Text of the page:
Declaring a creature as an attacker is a singular event that is not undone by later removing that creature from combat. For example, you will get the benefits of Raid and you will not have to sacrifice Curious Obsession in a turn during which all of your at least 1 attackers have been removed from combat.
Note that effects like that of Spires of Orazca are not the only ways to remove a creature from combat. Simply destroying or exiling a creature also remove it from combat.
506.4. A permanent is removed from combat if it leaves the battlefield, if its controller changes, if it phases out, if an effect specifically removes it from combat, if it's a planeswalker that's being attacked and stops being a planeswalker, or if it's an attacking or blocking creature that regenerates (see rule 701.14) or stops being a creature. A creature that's removed from combat stops being an attacking, blocking, blocked, and/or unblocked creature. A planeswalker that's removed from combat stops being attacked.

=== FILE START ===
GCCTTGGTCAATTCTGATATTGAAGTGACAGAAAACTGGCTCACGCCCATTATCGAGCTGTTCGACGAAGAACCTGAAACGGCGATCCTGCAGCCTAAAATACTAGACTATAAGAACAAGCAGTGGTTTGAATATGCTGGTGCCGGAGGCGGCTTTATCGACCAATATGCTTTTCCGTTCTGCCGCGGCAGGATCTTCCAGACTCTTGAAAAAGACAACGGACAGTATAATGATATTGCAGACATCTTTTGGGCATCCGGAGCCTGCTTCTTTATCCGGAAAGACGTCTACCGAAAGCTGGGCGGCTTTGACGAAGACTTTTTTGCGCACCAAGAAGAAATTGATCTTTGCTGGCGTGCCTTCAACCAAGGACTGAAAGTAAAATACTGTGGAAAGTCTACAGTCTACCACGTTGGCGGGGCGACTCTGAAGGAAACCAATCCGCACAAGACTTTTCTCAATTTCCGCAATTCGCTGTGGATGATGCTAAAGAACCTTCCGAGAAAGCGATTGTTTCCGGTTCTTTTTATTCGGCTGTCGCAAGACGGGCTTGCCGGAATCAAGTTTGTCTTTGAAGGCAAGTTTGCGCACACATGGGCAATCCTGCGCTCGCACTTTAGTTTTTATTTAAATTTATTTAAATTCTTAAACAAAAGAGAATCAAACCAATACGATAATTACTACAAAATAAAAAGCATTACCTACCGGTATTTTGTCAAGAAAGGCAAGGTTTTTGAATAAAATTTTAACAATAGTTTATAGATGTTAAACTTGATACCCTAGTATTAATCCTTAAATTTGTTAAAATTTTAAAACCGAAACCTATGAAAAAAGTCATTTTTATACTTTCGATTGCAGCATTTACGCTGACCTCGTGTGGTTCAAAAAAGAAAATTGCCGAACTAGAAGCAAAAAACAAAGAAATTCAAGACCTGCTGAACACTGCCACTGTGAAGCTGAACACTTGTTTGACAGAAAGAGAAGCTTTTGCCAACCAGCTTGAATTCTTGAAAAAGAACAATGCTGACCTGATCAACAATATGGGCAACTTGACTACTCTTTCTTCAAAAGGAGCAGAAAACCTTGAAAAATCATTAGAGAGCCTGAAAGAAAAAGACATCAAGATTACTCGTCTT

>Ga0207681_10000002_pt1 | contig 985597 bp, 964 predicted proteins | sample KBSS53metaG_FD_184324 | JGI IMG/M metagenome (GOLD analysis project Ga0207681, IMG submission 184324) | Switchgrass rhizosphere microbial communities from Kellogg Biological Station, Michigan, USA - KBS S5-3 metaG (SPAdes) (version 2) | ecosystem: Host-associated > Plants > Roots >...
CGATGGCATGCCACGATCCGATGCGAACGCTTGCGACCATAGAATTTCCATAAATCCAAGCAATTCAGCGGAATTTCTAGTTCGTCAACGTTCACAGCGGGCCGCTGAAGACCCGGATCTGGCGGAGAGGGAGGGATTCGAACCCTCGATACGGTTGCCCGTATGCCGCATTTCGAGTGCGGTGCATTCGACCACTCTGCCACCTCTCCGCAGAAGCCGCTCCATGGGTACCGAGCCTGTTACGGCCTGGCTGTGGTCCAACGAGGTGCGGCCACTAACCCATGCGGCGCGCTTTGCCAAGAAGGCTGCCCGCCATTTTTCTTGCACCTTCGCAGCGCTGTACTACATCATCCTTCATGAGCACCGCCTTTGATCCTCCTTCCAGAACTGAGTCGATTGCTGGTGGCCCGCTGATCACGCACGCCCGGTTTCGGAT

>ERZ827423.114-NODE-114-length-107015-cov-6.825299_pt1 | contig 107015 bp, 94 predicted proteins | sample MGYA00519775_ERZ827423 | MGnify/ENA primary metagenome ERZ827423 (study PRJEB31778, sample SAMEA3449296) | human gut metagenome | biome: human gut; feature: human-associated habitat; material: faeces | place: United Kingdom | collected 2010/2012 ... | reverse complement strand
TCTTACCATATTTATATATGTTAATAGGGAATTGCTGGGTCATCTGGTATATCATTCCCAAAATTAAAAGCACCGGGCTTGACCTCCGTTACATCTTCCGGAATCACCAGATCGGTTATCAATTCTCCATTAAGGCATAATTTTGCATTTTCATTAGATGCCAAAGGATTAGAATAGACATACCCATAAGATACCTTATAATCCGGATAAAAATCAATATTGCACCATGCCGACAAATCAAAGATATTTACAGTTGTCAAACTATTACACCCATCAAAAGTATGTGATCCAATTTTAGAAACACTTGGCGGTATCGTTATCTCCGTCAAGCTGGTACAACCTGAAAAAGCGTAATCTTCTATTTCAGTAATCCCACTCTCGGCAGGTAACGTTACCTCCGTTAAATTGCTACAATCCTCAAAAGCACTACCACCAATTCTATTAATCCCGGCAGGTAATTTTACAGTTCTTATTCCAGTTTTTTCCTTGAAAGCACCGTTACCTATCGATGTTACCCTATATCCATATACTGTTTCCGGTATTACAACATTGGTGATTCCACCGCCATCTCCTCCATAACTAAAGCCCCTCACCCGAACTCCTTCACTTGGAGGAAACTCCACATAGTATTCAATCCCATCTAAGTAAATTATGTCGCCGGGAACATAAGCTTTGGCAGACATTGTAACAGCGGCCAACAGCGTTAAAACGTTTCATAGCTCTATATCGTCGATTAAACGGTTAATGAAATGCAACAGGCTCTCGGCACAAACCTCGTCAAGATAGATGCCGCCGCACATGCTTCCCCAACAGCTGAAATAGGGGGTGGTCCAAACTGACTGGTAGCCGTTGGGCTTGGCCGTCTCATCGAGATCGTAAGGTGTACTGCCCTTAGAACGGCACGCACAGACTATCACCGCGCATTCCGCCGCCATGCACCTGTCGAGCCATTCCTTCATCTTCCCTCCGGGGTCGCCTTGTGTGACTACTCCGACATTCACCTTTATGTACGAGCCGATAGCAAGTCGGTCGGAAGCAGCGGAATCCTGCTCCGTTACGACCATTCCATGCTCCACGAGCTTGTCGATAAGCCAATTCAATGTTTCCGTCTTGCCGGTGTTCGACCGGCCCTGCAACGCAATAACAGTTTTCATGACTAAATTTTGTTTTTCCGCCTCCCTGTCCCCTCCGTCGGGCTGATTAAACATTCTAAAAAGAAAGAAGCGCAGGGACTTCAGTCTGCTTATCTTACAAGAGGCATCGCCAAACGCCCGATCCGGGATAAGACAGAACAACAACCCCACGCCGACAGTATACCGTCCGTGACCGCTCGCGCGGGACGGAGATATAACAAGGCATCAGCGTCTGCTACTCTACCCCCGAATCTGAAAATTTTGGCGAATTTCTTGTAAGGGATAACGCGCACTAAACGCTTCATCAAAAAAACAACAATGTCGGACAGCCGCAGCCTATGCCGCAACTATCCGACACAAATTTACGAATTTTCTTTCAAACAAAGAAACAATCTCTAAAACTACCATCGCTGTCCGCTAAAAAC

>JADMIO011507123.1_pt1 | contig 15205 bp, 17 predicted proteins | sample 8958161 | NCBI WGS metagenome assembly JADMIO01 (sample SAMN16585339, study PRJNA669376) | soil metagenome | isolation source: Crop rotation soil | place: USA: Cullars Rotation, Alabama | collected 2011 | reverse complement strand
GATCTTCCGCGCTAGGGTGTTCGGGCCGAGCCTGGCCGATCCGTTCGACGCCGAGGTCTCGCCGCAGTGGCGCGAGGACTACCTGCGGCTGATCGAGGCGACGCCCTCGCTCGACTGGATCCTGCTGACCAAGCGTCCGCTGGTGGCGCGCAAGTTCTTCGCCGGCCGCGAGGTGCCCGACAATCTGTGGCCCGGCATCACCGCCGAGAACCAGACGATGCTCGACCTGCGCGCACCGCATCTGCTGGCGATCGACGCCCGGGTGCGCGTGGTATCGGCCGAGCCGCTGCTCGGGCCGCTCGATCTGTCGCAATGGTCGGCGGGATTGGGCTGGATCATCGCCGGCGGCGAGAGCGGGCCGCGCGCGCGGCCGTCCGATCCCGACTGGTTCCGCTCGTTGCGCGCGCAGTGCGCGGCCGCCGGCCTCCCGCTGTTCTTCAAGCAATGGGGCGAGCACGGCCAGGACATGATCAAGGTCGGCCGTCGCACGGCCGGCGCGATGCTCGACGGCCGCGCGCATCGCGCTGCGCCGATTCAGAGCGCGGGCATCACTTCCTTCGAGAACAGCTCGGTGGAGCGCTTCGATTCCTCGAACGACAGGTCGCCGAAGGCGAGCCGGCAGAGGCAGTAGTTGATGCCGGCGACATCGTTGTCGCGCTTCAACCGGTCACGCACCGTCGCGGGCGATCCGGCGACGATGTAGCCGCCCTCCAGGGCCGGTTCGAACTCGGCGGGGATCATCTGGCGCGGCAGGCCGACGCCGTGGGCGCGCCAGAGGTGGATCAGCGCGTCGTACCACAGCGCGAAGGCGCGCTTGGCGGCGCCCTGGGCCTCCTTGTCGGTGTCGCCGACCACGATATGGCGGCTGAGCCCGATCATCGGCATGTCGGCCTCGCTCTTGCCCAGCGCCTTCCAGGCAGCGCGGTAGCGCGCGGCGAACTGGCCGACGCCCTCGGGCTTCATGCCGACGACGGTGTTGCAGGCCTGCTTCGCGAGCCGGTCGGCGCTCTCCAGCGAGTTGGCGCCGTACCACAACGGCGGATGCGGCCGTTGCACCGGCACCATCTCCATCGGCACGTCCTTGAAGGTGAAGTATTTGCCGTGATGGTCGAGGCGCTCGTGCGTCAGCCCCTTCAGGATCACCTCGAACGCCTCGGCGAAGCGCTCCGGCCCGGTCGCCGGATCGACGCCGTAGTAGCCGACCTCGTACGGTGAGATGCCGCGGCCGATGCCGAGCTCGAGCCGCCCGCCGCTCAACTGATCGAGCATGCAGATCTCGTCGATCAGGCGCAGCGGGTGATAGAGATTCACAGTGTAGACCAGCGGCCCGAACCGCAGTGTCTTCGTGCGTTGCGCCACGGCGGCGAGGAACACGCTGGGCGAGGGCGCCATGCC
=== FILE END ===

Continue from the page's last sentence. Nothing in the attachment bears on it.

Effects like Raid or the 2nd ability of Curious Obsession do not care whether or not the attacking creature(s) were in combat the whole time, or that they dealt combat damage, or anything else. All that matters is that you have successfully declared at least one creature as an attacker this turn.
- Declare Attackers Step
508.1m Any abilities that trigger on attackers being declared trigger.
Note that there are effects that put a creature onto the battlefield "tapped and attacking". Creatures that have been put onto the battlefield this way do count as attacking creatures, but do not count as having been declared as attackers. In practice this doesn't matter for Raid or Curious Obsession because all those effects have a prerequisite of an already attacking creature, which would already satisfy Raid and CO. But it would matter for abilities that require a certain number of creatures to have been declared as attackers, such as Windbrisk Heights